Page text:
As illustrated in FIG. 6 and FIG. 7, inventive device 100 is incorporated into machinery 50, which additionally includes an electrically conductive rotor 52 (a rotating part of machinery 50) and an electrically conductive stator 54 (a stationary part of machinery 50). Inventive device 100, as shown in FIG. 6 and FIG. 7, is somewhat shorter and squatter than the same inventive device 100 is as shown in FIG. 1. Inventive device 100 is shown in FIG. 6 and FIG. 7 to be situated between rotor 52 and stator 54 so that the distance along vertical geometric plane v and between interface 59 and the bottom surface of plate 90 of electrical connection region 700 is less than such distance is when inventive device 100 is freely situated as shown in FIG. 1. Inventive device 100 is thus caused to be subjected to a longitudinal compressive force or stress that results in a shortening of length LSIN of spring component 300 and therefore a shortening of the overall length L of inventive device 100. The bias-exerting attributes of spring component 300 are associated with this compression of spring component 300. Spring component 300 exerts a bias (force, pressure, influence) with respect to brush component 200 so as to maintain brush component 200, on a continuous basis, in a moderate pushing or pressing disposition at interface 59 against the slidingly, frictionally contacted object (rotor 52 in FIG. 6; stator 54 in FIG. 7).

As shown in FIG. 6, inventive device 100 is attached at electrical contact region 700 to stator 54. In contrast, as shown in FIG. 7, inventive device 100 is attached at electrical contact region 700 to rotor 52. In FIG. 6 the brush component 200 of stationary inventive device 100 is in sliding contact with rotor 52 at current collection interface 59 during rotation of rotor 52, whereas in FIG. 7 the brush component 200 of moving (revolving) inventive device 100 is in sliding contact with stator 54 at current collection interface 59 during rotation of rotor 52. Inventive device 100 is shown in both FIG. 6 and FIG. 7 to be perpendicular to rotor 52; otherwise expressed, vertical geometric plane v is shown to be perpendicular to the circular outline of rotor 52. Nevertheless, brush component 200 can be disposed in either a perpendicular or oblique orientation with respect to rotor 52, depending on the inventive application.

FIG. 6 and FIG. 7 are highly diagrammatic in nature. The terms “rotor” and “stator” are broadly used herein to refer to any rotating part and any stationary part, respectively, of any of diverse electrical or electromechanical machines (e.g., direct current motor-type machine, direct current generator-type machine, commutator-type machine, etc.) suitable for inventive practice, including but not limited to homopolar motors and homopolar generators. It is to be understood, however, that the rotor-stator arrangements of FIG. 6 and FIG. 7 are shown by way of example and are not intended to suggest any limitation regarding the present invention's potential applicability. For instance, the present invention can be practiced so as to use a solitary inventive device 100 (typically for instrumentation purposes) rather than paired inventive devices 100 (typically for power purposes). According to typical powering modes of inventive practice, the inventive device 100 shown in FIG. 6 and FIG. 7 would be one of a pair of inventive devices 100. The present invention can be practiced in association with any machine having parts that move relative to each other, regardless of whether either part is characterized by rotative motion, linear motion, reciprocating motion, or any other kind of motion.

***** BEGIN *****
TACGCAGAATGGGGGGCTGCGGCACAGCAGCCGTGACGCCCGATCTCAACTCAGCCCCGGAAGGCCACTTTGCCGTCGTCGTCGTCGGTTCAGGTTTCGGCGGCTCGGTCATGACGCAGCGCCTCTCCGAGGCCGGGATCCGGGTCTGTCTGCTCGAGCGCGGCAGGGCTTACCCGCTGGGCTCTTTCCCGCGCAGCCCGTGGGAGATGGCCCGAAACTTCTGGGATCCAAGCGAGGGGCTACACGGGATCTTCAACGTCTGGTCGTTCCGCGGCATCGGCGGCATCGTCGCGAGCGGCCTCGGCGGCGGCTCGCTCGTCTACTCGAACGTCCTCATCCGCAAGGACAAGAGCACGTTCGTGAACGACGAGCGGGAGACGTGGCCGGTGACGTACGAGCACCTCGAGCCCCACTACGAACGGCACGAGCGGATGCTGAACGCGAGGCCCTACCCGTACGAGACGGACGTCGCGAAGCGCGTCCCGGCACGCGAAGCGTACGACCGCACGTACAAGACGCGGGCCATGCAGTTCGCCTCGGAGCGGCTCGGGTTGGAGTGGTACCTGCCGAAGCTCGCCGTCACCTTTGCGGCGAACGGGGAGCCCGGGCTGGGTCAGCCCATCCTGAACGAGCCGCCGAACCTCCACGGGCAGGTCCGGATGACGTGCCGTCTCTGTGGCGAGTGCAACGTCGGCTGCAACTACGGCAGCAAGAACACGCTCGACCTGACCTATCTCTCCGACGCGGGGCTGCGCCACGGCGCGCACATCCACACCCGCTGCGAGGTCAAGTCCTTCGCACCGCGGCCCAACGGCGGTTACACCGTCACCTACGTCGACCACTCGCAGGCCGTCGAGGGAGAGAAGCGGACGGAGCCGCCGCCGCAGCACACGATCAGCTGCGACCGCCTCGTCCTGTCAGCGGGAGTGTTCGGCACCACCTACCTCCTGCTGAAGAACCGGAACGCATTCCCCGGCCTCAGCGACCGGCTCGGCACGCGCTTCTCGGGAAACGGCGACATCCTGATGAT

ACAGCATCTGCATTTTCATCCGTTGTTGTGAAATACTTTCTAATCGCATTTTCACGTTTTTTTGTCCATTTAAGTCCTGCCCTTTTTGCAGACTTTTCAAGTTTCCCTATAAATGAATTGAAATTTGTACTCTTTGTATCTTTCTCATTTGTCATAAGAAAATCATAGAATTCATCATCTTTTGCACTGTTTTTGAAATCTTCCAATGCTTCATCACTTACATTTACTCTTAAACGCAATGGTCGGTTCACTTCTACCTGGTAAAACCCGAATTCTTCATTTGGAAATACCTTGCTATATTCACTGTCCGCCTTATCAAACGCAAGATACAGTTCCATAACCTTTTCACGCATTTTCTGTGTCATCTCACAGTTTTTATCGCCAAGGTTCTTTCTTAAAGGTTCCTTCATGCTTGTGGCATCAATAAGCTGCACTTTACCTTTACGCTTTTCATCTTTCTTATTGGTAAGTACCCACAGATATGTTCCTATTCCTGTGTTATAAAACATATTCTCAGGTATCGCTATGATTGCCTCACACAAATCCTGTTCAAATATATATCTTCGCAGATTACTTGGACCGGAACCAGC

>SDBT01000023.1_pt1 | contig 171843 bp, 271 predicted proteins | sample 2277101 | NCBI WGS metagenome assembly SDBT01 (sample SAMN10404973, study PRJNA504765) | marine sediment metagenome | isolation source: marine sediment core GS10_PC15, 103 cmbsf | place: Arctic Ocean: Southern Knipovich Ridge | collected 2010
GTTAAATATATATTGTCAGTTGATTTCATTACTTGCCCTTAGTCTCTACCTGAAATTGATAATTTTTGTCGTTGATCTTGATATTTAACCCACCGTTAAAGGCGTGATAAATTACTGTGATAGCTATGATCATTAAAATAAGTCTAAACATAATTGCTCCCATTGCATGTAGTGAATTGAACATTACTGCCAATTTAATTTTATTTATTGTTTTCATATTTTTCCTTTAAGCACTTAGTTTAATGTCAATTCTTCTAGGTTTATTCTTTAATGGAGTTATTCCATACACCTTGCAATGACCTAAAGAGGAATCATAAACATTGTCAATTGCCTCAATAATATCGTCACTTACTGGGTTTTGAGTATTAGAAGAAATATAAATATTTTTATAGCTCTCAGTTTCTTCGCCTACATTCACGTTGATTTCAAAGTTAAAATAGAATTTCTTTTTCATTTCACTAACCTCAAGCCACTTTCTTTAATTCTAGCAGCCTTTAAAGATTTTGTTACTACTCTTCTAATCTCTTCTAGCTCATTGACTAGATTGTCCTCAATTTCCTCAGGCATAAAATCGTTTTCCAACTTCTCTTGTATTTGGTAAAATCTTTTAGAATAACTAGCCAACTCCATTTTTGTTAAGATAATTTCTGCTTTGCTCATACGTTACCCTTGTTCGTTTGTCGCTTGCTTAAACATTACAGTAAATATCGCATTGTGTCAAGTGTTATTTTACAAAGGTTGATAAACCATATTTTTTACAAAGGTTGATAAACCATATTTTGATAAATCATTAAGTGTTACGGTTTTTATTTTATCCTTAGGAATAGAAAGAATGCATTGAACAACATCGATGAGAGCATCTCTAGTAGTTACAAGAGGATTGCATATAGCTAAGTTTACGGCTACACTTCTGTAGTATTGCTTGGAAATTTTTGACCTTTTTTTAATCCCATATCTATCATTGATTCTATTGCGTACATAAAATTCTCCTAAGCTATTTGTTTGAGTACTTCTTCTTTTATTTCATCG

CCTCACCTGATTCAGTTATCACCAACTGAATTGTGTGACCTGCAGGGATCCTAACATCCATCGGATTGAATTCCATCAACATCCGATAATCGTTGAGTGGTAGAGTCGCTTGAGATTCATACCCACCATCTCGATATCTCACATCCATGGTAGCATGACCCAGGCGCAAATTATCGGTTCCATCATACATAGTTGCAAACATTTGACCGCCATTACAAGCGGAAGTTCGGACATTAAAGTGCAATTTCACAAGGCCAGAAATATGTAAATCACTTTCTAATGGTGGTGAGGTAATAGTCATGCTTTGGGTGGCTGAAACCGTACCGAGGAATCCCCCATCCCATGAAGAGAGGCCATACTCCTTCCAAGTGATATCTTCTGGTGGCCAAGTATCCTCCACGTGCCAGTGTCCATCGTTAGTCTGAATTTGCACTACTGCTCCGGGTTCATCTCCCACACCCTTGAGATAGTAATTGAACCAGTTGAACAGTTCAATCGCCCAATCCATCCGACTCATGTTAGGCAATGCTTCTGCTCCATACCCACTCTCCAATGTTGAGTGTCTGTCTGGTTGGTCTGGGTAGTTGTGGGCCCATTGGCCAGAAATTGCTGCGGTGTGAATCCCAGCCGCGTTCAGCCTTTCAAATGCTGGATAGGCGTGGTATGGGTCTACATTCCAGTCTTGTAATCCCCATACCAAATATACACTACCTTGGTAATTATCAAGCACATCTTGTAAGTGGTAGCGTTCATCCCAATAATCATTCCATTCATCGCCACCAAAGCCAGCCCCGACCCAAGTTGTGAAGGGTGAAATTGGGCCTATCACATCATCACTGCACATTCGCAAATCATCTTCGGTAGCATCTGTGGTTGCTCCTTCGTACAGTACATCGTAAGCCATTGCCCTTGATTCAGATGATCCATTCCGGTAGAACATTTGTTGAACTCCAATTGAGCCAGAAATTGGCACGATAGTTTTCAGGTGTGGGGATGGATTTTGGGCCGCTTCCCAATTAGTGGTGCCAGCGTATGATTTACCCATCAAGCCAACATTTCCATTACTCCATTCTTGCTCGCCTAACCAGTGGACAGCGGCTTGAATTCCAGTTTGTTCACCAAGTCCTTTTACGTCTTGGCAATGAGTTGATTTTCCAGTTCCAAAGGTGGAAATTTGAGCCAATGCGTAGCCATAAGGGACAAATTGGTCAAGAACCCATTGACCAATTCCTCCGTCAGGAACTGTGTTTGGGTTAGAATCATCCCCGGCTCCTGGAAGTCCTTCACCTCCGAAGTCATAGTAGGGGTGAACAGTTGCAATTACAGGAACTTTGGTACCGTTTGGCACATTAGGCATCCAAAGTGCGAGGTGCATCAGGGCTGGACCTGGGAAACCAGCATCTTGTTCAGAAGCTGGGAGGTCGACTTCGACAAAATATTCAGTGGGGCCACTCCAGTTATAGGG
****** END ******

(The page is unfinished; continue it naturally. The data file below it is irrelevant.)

Regardless of whether machinery 50 is in the nature of a motor or a generator or another apparatus, according to typical inventive practice involving powering, inventive devices 100 are used in pairs. In each pair of inventive devices 100, one inventive device 100 carries electrical current to (or into) the rotor 52, while the other inventive device 100 carries electrical current from (or out of) the rotor 52; depending on the inventive application, either one of the pair of inventive devices 100 can be attached to either the rotor 52 or the stator 54. FIG. 6 (which shows inventive device 100 attached to stator 54) and FIG. 7 (which shows inventive device 100 attached to rotor 52) can each be conceived as portraying part of machinery 50 either of a motor variety or a generator variety or some other variety. In general, known in the art are various types of machinery (including but not limited to motor and generator types) that implement current collection means.